How to Paint Vinyl Replacement Windowsby Carlye JonesUpdated September 15, 2017
Items you will need
Fine grit sandpaper (120-grit)
Small paint container
Paint stir stick
Whether you want to cover up damage, freshen up faded color, or simply change to a new color, it is possible to paint vinyl replacement windows. The key is to use latex paint, which will expand and contract right along with the vinyl. Properly preparing the vinyl to accept the paint is also essential.
Wipe the vinyl window frames down with a damp rag and mild detergent to remove any dust, dirt or debris.
Sand the vinyl with a fine-grit sandpaper. You only need to slightly roughen the surface, and rough sanding will show, so sand gently with even strokes.
Wipe the vinyl down again to remove any debris created by the sanding. Let the vinyl dry completely.
Lay out a drop cloth to protect the surrounding area. Open and stir the primer. Dampen some rags and keep them nearby in case of accidents, drips or spills.
Pour a small amount of primer into a container that you can easily hold in your hand while painting.
Brush the latex primer on to the vinyl, making sure to cover all areas, including corners and edges. Apply the primer in a thin coat only. It will not cover up all the color of the vinyl, but it will allow the paint to do so. Brush strokes and direction of the strokes does not matter. The important part of applying primer is to cover all areas.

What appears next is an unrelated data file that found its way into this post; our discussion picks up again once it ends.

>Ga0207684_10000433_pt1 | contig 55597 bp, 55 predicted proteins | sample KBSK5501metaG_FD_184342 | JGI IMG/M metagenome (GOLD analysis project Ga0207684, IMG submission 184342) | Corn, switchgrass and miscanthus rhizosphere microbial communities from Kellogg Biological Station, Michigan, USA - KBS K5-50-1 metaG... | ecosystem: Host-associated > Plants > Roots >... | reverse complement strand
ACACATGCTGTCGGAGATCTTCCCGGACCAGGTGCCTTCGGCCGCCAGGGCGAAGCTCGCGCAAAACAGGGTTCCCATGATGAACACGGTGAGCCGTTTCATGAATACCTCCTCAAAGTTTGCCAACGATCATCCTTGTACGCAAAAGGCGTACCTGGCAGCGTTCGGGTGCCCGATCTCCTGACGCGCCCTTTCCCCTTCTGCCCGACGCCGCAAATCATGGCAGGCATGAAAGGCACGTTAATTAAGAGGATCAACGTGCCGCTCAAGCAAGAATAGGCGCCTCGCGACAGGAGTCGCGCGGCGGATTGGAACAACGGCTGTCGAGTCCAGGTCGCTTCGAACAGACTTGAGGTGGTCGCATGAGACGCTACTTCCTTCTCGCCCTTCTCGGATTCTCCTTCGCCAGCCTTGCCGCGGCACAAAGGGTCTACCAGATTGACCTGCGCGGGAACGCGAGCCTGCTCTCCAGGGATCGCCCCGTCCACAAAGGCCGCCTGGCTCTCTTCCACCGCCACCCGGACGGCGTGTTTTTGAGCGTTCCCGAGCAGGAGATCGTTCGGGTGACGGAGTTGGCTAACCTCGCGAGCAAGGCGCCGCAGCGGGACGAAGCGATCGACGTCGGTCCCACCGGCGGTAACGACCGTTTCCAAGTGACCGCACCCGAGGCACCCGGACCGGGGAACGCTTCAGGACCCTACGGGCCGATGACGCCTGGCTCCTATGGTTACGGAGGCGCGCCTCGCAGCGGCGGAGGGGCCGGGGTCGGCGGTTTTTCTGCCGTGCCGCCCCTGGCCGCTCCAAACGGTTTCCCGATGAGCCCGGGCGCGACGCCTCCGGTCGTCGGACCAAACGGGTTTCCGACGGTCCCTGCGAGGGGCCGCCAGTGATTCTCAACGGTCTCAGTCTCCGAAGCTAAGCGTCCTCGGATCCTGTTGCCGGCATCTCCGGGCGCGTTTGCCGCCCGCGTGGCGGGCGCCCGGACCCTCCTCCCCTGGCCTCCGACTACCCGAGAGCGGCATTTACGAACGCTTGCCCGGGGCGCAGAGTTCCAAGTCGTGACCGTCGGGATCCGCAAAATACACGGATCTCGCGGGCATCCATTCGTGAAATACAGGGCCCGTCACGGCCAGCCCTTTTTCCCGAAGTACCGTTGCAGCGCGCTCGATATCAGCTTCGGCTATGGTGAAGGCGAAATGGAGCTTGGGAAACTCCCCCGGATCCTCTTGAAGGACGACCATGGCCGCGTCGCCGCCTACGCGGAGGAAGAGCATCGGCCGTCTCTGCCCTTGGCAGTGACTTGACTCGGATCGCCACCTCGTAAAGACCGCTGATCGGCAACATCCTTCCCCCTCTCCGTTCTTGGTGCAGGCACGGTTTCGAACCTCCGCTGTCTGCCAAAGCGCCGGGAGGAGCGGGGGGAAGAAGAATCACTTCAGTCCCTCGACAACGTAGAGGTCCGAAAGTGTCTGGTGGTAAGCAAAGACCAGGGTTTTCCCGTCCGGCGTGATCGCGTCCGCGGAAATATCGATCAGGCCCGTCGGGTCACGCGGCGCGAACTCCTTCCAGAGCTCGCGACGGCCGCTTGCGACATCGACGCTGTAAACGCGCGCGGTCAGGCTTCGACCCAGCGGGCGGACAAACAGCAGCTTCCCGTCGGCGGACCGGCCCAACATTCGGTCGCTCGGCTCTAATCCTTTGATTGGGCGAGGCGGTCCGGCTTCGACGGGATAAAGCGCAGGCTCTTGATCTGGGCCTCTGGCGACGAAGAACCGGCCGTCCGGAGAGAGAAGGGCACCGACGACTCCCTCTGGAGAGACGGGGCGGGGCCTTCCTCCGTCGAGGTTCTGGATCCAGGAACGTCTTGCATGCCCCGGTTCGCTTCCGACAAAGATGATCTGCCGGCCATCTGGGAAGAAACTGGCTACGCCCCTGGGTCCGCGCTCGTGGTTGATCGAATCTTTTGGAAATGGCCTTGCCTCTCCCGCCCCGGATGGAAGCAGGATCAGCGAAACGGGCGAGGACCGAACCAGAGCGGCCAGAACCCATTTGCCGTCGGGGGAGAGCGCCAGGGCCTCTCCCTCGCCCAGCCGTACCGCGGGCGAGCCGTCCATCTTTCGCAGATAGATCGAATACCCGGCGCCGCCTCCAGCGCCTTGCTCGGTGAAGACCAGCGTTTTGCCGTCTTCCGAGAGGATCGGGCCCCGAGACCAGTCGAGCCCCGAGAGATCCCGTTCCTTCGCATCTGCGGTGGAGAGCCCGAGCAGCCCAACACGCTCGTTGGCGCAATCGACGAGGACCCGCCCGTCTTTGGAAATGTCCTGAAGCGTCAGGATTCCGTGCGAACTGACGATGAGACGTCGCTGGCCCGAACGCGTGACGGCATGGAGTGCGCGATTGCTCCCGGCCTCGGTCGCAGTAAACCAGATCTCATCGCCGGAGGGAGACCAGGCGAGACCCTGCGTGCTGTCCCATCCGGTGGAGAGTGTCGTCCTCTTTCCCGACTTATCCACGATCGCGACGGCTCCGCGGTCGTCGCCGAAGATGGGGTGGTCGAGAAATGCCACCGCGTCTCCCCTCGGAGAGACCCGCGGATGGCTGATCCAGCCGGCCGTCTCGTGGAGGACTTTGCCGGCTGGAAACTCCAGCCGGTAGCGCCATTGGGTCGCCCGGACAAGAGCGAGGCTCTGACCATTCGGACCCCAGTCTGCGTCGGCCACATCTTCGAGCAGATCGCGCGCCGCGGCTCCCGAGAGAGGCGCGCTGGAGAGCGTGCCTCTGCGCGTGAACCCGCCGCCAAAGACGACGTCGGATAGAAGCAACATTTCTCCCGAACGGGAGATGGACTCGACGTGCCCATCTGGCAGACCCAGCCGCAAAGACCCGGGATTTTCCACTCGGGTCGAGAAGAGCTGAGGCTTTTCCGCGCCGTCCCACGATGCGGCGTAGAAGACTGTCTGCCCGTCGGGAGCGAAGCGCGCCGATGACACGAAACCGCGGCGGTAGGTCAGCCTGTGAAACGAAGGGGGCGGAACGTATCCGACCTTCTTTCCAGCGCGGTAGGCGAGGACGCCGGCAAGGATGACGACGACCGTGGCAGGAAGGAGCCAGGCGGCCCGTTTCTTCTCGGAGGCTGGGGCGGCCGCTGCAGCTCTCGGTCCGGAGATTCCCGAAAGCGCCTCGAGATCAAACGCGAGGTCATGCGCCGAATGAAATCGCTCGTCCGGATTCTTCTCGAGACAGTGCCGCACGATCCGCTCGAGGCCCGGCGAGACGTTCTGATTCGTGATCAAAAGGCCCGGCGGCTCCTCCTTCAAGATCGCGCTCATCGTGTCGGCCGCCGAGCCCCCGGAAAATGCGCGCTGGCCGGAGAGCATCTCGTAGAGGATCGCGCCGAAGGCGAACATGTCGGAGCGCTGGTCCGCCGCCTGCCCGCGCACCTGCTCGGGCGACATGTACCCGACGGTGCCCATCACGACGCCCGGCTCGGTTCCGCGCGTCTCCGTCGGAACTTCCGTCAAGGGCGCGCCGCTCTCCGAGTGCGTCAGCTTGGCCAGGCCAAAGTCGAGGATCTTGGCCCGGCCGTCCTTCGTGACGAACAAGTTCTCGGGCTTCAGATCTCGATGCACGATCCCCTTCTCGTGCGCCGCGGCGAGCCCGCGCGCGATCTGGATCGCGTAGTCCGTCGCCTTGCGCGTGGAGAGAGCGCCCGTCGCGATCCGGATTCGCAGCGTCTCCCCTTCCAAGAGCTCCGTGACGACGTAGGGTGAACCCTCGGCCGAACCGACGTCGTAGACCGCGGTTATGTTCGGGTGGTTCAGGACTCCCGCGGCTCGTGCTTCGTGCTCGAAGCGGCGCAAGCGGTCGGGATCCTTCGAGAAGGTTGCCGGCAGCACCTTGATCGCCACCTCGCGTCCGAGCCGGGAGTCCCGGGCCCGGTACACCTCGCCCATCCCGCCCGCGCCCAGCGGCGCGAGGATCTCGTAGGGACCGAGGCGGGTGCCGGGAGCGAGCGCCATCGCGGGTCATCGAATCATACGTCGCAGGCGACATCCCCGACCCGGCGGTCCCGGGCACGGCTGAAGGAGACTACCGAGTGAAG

Allow the primer to dry completely before proceeding. This usually takes two to four hours.
Pour a small amount of paint into a small clean container and get a clean brush.
Start at the highest point and work in one direction, brushing the paint onto the vinyl window frame in long, even strokes. A a thin coat. Work methodically and carefully, making sure the paint covers all corners, edges and crevices. If the paint is not providing complete coverage, do not apply a thicker coat. Simply let the first coat dry completely and apply a second coat.
Let the paint dry slightly, but not completely, before removing the painter's tape.
Keep a small artist's brush handy to touch up any areas where the painter's tape smudges or removes the paint.
Let the paint dry thoroughly and then inspect the window carefully. If you find spots that you missed, use the artists brush to carefully touch them up. The touch-up spots will blend in as they dry and you will have a perfectly painted vinyl replacement window.
Wear old clothes or a large apron for painting so that you can focus on painting the window rather than on avoiding getting paint on yourself.
Do not paint in extreme conditions. If it is windy, above 85 degrees or below 45 degrees wait for another time to paint.